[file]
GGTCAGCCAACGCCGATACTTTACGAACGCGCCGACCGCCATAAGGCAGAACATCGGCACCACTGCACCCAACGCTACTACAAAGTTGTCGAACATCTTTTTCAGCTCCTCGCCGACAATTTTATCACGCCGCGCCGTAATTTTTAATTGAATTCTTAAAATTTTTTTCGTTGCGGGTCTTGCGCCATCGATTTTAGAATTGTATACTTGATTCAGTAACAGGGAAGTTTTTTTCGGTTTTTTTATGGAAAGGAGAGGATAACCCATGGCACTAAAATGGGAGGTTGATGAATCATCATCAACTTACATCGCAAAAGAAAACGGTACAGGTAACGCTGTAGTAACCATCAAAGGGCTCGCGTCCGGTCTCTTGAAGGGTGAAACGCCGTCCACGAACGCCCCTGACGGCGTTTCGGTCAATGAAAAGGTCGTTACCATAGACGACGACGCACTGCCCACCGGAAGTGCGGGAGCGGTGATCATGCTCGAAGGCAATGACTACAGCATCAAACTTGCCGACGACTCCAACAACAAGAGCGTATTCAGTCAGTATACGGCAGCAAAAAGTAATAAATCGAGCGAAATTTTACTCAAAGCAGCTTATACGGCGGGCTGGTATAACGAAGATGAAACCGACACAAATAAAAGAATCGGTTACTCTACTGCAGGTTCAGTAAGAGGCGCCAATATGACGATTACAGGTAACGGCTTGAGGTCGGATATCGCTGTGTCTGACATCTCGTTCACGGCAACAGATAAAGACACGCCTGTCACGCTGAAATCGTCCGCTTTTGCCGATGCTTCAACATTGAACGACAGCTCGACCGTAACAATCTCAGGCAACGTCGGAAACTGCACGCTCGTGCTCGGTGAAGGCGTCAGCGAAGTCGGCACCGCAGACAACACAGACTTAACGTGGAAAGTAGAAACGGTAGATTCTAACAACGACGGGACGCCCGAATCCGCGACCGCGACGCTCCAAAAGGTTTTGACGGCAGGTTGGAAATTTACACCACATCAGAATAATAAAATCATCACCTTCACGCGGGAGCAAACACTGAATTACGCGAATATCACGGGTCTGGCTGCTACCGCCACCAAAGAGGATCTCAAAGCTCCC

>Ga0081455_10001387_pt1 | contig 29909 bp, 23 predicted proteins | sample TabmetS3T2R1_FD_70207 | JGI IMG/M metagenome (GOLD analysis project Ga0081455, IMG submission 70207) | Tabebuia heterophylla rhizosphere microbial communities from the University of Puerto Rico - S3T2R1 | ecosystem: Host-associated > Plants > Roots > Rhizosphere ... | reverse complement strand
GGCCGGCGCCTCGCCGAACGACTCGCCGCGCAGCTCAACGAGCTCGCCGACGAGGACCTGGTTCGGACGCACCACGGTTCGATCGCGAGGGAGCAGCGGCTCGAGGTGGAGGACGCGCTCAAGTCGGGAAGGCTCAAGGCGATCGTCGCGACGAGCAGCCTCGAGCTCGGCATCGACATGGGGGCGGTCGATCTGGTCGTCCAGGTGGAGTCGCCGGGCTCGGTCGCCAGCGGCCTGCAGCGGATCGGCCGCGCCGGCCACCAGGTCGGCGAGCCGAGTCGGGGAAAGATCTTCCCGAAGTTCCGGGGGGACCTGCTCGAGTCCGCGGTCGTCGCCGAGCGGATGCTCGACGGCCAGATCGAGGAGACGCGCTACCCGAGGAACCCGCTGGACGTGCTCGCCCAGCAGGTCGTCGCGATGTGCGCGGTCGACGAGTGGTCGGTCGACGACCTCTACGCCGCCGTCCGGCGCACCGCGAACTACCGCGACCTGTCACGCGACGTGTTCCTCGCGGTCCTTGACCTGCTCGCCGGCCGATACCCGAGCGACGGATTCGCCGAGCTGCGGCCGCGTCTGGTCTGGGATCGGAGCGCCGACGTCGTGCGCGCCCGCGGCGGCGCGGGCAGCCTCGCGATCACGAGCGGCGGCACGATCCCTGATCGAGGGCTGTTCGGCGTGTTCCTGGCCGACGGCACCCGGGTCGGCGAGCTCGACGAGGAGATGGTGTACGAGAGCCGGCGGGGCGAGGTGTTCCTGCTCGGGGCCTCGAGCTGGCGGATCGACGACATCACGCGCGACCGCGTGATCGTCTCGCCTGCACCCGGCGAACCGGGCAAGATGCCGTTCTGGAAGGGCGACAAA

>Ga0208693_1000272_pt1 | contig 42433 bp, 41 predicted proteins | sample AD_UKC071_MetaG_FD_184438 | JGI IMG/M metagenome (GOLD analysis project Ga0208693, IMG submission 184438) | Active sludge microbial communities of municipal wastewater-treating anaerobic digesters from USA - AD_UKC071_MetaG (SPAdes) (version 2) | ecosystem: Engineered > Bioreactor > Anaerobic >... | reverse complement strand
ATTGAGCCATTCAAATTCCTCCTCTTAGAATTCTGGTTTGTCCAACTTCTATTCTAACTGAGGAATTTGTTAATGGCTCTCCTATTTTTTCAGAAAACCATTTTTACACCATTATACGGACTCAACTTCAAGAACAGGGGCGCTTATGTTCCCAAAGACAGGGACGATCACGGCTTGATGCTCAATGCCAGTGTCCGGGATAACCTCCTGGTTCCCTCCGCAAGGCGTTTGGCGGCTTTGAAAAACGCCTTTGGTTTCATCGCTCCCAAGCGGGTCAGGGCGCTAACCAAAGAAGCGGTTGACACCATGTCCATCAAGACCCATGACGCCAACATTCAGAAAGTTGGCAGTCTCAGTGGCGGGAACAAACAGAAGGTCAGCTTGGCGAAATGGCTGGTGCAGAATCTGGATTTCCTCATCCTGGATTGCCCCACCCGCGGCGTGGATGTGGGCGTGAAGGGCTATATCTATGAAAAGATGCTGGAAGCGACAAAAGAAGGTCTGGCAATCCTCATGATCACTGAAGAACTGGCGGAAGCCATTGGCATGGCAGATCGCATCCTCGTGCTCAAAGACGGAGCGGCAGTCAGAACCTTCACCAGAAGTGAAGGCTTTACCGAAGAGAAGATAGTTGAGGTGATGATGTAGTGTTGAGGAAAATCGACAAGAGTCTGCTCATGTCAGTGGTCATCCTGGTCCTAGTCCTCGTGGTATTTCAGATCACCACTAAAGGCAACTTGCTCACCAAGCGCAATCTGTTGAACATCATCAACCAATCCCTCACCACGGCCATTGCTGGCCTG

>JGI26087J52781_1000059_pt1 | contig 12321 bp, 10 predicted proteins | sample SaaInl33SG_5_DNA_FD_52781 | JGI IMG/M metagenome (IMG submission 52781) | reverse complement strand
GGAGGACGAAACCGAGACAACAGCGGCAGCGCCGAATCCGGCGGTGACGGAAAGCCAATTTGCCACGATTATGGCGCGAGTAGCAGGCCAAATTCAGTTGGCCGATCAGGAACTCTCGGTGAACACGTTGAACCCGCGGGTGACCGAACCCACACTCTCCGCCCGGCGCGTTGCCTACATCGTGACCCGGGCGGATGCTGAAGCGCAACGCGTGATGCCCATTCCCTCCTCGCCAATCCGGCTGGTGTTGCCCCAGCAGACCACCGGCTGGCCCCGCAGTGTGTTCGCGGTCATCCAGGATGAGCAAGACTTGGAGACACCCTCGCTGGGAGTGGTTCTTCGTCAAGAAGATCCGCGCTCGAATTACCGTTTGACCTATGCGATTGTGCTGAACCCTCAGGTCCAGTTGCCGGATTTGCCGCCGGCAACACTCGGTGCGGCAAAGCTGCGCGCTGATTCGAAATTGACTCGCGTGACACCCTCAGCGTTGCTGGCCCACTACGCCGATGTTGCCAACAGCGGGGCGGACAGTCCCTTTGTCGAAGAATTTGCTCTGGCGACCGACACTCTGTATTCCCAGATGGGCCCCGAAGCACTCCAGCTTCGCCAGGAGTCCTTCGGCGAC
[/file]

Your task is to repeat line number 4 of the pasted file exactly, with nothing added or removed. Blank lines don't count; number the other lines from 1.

>Ga0208693_1000272_pt1 | contig 42433 bp, 41 predicted proteins | sample AD_UKC071_MetaG_FD_184438 | JGI IMG/M metagenome (GOLD analysis project Ga0208693, IMG submission 184438) | Active sludge microbial communities of municipal wastewater-treating anaerobic digesters from USA - AD_UKC071_MetaG (SPAdes) (version 2) | ecosystem: Engineered > Bioreactor > Anaerobic >... | reverse complement strand